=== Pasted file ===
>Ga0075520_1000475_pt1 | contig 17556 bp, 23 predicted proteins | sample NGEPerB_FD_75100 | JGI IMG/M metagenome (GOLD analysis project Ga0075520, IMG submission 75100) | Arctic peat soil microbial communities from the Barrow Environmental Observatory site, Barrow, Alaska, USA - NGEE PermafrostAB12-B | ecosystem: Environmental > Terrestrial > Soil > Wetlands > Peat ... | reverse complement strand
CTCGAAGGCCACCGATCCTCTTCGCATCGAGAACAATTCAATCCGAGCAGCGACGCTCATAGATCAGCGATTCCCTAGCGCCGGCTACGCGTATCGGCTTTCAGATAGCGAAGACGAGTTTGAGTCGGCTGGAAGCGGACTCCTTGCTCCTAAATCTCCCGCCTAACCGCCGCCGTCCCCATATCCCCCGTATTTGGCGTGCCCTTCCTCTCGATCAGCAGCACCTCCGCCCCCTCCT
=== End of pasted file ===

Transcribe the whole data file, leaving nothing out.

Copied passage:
>Ga0075520_1000475_pt1 | contig 17556 bp, 23 predicted proteins | sample NGEPerB_FD_75100 | JGI IMG/M metagenome (GOLD analysis project Ga0075520, IMG submission 75100) | Arctic peat soil microbial communities from the Barrow Environmental Observatory site, Barrow, Alaska, USA - NGEE PermafrostAB12-B | ecosystem: Environmental > Terrestrial > Soil > Wetlands > Peat ... | reverse complement strand
CTCGAAGGCCACCGATCCTCTTCGCATCGAGAACAATTCAATCCGAGCAGCGACGCTCATAGATCAGCGATTCCCTAGCGCCGGCTACGCGTATCGGCTTTCAGATAGCGAAGACGAGTTTGAGTCGGCTGGAAGCGGACTCCTTGCTCCTAAATCTCCCGCCTAACCGCCGCCGTCCCCATATCCCCCGTATTTGGCGTGCCCTTCCTCTCGATCAGCAGCACCTCCGCCCCCTCCT